Jabeur attended the school in Sbiba. Faisal Yahyaoui, the bus driver who used to take Jabeur to school, remembers him as a quiet and conservative, but friendly, young man. “He never had any contact with girls,” Yahyaoui said. “Sometimes he asked for the radio to be turned off, he didn’t like music.” Last December, a few weeks before he was supposed to sit his final school exams, Jabeur disappeared and travelled to a jihadist training camp in eastern Libya. The first his family heard of his plans was when the police showed up. “If the police knew he was leaving Sbiba, why didn’t they catch him, instead of coming here?” asked Mr Khachnaoui.
Jabeur did not have a criminal record, but he had started to attract attention. In November, he had shouted “taghut”, an Arabic term commonly used by jihadists that loosely translates as non-believer, outside the local police station. He began to stay away from home for days at a time.
The family next heard from him in a phone call from a Libyan number. Jabuer appeared to have had a change of heart, asking for help to obtain a medical certificate that might allow him to resit his exams. Two weeks later came a second phone call, during which his father again begged him to come home – and then a third, in which he said he needed a passport to travel to Iraq.
After each of the calls, Mr Khachnaoui visited the local police to update them. But, he says, “the police didn’t take it seriously.”
The other gunman in the museum attack, Yassine Laabidi, also travelled to Libya at around the same time. Tunisian authorities say there are training camps for aspiring Tunisian jihadists in three Libyan towns, Derna, Benghazi and Sabratha.
Some 23 Tunisians suspected of complicity in the attack were arrested on Thursday, though Maher Ben Mouldi Gaidi, who is thought to have set up the attack, is on the run, along with two Algerians and a Moroccan suspect.
In Sbiba, Jabeur’s teachers are also deeply saddened by the trajectory of their former student. “Everyone who knew him was shocked,” said Abdessamad Daoudi, who taught him English. He had been a good student, they said, but appeared to have lost motivation about a year ago. His marks dropped, and he had to repeat a year. He switched from computer science to literature. The lack of prospects for young Tunisians could have been a factor that led the young man down such an unexpected path. “Students don’t expect much from their studies, because even with degrees they will still be unemployed,” Daoudi said.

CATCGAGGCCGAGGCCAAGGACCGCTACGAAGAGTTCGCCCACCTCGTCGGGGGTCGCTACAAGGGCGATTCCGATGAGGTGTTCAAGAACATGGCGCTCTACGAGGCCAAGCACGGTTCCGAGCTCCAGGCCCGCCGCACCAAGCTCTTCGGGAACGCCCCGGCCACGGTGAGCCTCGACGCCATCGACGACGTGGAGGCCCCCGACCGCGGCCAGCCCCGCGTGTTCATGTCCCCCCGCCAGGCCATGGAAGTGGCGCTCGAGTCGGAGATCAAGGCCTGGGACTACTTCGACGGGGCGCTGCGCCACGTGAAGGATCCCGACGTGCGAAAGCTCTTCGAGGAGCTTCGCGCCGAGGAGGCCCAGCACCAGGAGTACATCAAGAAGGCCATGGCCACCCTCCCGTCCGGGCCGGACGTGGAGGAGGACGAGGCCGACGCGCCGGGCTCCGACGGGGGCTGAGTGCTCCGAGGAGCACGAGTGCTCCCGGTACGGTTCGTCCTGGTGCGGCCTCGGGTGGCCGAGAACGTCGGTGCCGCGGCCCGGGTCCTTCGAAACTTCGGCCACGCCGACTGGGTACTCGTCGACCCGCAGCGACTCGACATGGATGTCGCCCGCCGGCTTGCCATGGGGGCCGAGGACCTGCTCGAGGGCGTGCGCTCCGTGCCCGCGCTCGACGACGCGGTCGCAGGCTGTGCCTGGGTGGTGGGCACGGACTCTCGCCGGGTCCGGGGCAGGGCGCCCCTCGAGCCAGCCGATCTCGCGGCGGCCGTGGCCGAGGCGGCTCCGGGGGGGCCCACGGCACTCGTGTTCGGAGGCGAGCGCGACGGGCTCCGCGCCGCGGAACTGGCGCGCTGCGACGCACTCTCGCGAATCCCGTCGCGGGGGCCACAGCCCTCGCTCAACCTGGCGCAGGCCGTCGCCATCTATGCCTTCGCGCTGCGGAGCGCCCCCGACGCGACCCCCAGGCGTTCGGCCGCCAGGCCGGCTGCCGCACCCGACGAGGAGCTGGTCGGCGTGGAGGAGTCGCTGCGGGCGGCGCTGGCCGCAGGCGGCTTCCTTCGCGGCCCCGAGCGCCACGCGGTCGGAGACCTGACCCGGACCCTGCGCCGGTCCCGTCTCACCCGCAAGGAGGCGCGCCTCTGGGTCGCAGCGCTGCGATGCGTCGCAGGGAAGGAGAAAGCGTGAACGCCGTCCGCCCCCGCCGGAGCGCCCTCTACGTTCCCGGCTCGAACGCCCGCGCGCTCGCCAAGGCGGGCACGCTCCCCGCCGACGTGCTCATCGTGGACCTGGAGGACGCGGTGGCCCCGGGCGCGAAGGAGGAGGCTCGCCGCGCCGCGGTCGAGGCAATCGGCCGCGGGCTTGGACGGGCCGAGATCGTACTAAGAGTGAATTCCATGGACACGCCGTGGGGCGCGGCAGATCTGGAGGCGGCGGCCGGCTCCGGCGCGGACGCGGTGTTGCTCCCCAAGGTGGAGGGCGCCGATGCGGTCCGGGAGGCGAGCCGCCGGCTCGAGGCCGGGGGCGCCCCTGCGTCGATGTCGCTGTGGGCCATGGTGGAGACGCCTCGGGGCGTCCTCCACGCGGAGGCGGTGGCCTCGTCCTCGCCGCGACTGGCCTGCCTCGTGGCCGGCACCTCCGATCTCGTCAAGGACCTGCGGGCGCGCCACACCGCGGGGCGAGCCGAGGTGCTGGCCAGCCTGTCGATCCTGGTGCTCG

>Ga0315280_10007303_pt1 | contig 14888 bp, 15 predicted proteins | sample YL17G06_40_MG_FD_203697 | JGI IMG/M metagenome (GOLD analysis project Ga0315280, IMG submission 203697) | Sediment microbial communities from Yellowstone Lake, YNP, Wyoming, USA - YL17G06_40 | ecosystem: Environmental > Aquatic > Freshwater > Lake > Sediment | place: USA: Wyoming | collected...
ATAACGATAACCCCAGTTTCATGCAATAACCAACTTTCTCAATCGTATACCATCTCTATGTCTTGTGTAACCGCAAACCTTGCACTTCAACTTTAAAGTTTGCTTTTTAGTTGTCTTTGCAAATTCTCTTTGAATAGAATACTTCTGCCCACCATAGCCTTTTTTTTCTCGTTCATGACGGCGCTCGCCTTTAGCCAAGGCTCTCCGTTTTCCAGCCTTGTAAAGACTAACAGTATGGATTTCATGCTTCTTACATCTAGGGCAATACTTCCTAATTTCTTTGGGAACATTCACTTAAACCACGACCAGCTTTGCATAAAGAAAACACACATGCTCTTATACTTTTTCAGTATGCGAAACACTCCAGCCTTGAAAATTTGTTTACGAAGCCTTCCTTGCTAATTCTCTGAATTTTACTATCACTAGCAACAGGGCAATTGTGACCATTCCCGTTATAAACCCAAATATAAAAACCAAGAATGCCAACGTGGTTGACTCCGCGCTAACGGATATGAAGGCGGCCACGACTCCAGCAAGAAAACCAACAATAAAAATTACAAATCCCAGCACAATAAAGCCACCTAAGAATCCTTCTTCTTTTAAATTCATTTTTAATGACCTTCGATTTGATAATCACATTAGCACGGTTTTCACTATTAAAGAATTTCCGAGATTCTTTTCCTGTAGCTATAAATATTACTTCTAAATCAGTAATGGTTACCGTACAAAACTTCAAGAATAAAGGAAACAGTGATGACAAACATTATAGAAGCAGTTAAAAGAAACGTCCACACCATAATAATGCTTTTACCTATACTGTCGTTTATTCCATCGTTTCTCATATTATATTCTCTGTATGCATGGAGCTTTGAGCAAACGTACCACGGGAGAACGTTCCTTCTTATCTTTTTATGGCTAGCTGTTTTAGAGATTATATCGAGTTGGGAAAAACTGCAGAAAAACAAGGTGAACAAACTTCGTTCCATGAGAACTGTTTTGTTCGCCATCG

How he was recruited remains unclear, but his teachers pointed to the amount of idle time school students have in a town where there are no sports fields, cinemas or swimming pools. After school, bored young men from the countryside wander the streets and cafes, going to the mosque or wasting hours online. “They turn to the internet to understand their religion, and fall prey to extremists,” said the teacher.
There are troubling questions over how Jabeur, who did not have a passport, got into Libya. The interior ministry has warned of the danger of an attack by returnees, yet corruption and smuggling in the Libyan border region remains rife. Mohamed Salah, a journalist in Kasserine, said that Jabeur’s ability to travel proves there was a well-organised network behind him.
Prime Minister Habib Essid has sacked the police chief in charge of security in Tunis for neglect. But, as the Khachnaoui family would be first to admit, there are also serious questions to be asked in rural Tunisia.